Tuesday, July 30, 2013

plant, fish, dog, baby

Plant, fish, dog, baby.

Apparently that's the official order of family additions. At least that's what my doorman Eddie declared as I walked into our apartment building last week with a French Bulldog. A baby is next, he joked as the dog flopped over to let him scratch her belly.

Upstairs, I scanned our apartment. Two plants sunning on the windowsill. One goldfish swimming in a tank on the kitchen counter. One hyperactive French Bulldog rolling around on our living room rug. I hallucinated a crib in the bedroom. Then I hallucinated our goldfish jumping out of his tank to smack me out of it.

Eddie's plant-fish-dog-baby theory may be correct, but we're just dogsitting. Let's not get ahead of ourselves.We're still on step fish. Bruce Springsteen the goldfish to be precise.

Jon and I proudly welcomed the Boss into our lives on July 10th. While walking home from dinner we detoured through an Italian street festival hosted by our neighborhood's Catholic Church. The humid summer air was dense with the scent of fried zeppoles and smothered sausage. Vendors with thick Brooklyn accents advertised crusty stuffed animals at dunk tanks, beanbag tosses and squirt gun races. Jon and I set our sights on the goldfish game where you attempt to throw ping pong balls into rows of empty fish bowls. It took $12 and about 30 tries before I got one in. We celebrated dramatically. The kid behind the counter shoved a plastic bag of fish in my face, and just like that Jon and I become primary caregivers.

On our way home we bumped into the church's priest. We said hello and introduced him to our first pet, hoping for a drive-by baptism. He laughed at the un-named goldfish.

"Just don't name him. It will make it tougher to flush him,"  he advised.

Peace be with you too, Father.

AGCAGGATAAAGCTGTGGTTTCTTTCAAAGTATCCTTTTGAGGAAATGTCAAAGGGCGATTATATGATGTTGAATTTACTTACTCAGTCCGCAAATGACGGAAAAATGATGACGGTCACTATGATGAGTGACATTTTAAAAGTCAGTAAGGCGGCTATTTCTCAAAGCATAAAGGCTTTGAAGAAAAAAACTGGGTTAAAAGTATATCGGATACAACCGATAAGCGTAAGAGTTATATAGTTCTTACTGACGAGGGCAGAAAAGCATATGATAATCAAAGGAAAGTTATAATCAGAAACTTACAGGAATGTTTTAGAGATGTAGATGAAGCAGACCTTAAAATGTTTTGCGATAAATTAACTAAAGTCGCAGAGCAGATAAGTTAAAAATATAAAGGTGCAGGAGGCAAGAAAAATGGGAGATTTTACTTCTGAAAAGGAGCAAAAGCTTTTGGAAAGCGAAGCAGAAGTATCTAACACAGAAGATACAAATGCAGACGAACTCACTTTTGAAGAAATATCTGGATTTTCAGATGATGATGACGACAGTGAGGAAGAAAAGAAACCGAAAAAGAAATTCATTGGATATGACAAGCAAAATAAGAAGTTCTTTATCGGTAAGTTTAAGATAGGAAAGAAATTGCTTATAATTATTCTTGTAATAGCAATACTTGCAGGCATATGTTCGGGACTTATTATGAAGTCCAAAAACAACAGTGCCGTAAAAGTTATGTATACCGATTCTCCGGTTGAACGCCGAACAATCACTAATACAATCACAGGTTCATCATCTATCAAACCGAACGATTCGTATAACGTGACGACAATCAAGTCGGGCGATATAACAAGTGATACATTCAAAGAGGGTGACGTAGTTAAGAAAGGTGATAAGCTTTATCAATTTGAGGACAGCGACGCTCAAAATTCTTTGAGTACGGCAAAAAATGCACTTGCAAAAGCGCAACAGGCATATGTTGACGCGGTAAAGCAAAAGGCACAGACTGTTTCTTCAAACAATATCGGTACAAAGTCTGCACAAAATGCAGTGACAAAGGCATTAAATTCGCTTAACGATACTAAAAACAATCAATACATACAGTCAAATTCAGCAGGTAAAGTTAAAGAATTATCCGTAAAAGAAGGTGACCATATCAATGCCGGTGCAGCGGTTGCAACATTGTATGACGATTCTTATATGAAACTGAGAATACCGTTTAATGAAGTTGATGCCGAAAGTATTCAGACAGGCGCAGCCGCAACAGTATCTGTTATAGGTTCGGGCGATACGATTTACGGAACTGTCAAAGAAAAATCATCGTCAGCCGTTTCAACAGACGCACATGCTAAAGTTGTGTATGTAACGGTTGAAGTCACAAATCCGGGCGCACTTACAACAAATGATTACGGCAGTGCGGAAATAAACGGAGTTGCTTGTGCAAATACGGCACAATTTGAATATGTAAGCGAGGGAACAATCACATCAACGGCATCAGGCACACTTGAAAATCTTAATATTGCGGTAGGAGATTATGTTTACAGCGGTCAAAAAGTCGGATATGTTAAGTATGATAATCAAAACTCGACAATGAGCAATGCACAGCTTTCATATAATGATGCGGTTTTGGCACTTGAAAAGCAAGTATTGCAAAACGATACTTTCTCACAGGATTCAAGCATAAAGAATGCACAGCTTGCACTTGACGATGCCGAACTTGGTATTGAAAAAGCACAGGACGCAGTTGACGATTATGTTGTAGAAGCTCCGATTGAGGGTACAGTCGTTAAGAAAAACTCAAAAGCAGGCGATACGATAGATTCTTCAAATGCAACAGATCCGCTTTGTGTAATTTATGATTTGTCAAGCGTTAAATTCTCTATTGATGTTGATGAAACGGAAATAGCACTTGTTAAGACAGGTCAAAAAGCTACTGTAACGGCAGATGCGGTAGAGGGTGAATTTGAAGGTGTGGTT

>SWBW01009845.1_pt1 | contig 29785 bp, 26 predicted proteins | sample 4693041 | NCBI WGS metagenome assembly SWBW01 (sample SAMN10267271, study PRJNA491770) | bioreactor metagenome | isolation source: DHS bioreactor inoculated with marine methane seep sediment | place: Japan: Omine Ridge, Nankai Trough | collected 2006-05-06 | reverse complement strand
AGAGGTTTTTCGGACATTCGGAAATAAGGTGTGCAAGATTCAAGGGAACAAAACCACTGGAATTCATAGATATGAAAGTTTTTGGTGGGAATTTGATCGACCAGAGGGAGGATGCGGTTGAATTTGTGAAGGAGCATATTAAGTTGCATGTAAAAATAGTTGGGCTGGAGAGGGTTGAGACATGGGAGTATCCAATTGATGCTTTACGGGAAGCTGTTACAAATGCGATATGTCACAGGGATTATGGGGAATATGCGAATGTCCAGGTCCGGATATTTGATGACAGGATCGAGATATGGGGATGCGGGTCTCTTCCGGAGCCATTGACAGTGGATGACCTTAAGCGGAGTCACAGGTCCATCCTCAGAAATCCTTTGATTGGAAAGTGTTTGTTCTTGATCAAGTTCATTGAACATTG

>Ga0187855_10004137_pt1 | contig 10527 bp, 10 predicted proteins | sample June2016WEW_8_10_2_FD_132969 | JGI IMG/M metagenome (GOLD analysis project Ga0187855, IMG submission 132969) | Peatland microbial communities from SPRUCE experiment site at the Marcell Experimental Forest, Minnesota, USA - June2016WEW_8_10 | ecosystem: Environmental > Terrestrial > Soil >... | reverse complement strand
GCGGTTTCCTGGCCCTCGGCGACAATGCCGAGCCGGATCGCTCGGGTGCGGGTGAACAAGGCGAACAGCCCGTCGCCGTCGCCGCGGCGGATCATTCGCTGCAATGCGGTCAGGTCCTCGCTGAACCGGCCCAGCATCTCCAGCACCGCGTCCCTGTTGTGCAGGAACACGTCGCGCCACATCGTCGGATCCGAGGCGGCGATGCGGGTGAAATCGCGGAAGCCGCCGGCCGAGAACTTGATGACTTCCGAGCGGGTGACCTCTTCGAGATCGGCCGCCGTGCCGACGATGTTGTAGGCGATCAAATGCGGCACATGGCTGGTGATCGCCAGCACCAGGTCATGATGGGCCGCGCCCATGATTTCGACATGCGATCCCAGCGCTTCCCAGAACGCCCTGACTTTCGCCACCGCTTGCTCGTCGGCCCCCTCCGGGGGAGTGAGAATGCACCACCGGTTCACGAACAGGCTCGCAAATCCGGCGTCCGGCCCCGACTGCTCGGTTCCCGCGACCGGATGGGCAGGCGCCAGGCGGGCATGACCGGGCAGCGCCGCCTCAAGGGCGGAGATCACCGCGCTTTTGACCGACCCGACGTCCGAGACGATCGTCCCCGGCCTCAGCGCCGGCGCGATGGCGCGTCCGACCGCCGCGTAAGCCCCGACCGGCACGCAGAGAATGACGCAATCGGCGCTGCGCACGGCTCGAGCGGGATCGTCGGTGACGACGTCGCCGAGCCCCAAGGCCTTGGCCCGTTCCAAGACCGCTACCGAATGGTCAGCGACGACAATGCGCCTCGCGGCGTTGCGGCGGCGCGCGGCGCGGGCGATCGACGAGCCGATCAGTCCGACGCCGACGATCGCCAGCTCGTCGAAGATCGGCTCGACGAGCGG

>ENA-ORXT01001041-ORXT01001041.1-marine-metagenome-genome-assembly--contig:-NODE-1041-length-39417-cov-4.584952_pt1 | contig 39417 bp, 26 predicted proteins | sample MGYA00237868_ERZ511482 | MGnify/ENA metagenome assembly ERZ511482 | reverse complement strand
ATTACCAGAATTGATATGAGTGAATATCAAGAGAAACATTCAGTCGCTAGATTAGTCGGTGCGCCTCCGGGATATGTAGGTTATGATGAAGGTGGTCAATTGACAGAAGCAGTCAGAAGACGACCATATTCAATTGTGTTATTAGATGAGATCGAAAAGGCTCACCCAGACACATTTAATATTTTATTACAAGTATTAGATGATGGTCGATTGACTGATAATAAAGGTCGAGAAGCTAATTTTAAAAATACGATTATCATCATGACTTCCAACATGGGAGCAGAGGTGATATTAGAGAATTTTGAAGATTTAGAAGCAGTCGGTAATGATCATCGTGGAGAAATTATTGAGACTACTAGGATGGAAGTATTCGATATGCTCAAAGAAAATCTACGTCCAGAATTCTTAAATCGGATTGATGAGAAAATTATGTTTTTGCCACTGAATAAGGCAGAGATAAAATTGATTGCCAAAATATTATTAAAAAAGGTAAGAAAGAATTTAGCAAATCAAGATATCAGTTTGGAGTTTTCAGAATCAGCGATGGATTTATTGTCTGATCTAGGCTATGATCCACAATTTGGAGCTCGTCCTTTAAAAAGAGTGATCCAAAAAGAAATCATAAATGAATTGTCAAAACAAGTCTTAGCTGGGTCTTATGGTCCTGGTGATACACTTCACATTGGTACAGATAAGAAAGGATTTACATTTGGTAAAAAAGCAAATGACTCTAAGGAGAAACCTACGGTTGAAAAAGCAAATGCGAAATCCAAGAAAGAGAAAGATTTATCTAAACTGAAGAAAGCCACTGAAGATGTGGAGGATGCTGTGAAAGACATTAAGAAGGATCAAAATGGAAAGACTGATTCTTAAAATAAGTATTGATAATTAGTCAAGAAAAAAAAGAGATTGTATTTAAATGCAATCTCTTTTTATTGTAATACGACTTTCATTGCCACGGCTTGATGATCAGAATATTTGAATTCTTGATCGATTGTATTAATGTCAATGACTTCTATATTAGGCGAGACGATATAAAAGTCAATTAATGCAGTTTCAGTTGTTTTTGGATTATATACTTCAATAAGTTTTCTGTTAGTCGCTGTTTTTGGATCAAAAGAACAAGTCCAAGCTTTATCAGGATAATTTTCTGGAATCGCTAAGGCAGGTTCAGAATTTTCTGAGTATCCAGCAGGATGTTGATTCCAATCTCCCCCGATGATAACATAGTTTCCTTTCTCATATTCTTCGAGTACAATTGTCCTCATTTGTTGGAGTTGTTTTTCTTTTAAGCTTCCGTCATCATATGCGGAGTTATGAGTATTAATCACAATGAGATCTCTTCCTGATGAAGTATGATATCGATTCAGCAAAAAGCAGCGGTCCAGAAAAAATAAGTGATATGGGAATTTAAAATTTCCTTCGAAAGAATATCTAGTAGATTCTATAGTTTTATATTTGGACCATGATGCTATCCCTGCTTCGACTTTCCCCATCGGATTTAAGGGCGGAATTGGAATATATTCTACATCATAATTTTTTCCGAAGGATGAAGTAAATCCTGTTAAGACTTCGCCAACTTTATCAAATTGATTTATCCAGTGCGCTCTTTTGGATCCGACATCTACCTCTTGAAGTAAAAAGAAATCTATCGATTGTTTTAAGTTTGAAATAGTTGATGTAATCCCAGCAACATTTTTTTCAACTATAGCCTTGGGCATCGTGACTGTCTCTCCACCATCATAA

Of course we would name him. A good name would help the poor little guy survive.

"Who's the coolest person we know?" I asked, searching for a proper namesake. I don't remember who suggested Bruce Springsteen, but the name won out instantly. Can you think of a better goldfish name, lyricist, performer or champion of blue-collar America? Didn't think so.

At home we emptied our cabinets searching for a proper bowl. Nothing was good enough. It was 10:30 p.m. and Bruce Springsteen was still in his bag. In a panic, we ran back to the street fair. Of course the goldfish game was selling fish tanks. We splurged on the biggest one with rainbow-colored pebbles. Back home we asked our doorman Eddie to be our goldfish godfather and begged Bruce to at least survive the first night.

A few weeks later, Bruce is alive and better than ever. We added plants to his tank and Eddie (doorman/godfather/life coach) found an awesome new-looking filtered tank in our building's trash room.

It feels good to take care of something that needs me. And watching Jon worry about how clean the water is or how long Bruce's poop strings are makes me excited for the other things we may take care of some day. Like my brother's smushed-face runt of the litter French Bulldog, Alaia.

My stint in dogsitting quickly taught me that living with a dog in New York City is nothing like the doggy days of my childhood in Florida.

New Yorkers don't have back yards or grassy lawns so city dogs aim for sidewalk gutters and sewer grates. Alaia likes to stand her two front paws against a wall before she squats to poop. It's exactly as hilarious as it sounds.

Walking a dog in New York is intensely social. Whether you're ready for them or not, at least one pedestrian per city block will ask to pet your dog. When you nod yes they won't hesitate to rub, scratch and baby talk your dog until it's uncomfortable for you. The creepiest dog petters will totally ignore you as they rub the dog behind her ears and grunt things like, "yeah you like that, don't you."

It's strange, but I allow it because the dog loves it and, honestly, when I'm not being a judgmental dogsitter, I'm totally that girl-- the suppressed can-I-please-pet-your-dog New Yorker who wishes she could have a full-time pup but simply can't. Our apartments are too small. We work too late. It just wouldn't be fair. A 30-second pet on the street or 10-day dog sit is the closest most of us get to to the doggy dream.

To recap, we're at plant, fish, occasional dog sit.

Don't worry Bruce, that's at least 15 dog years from step baby.

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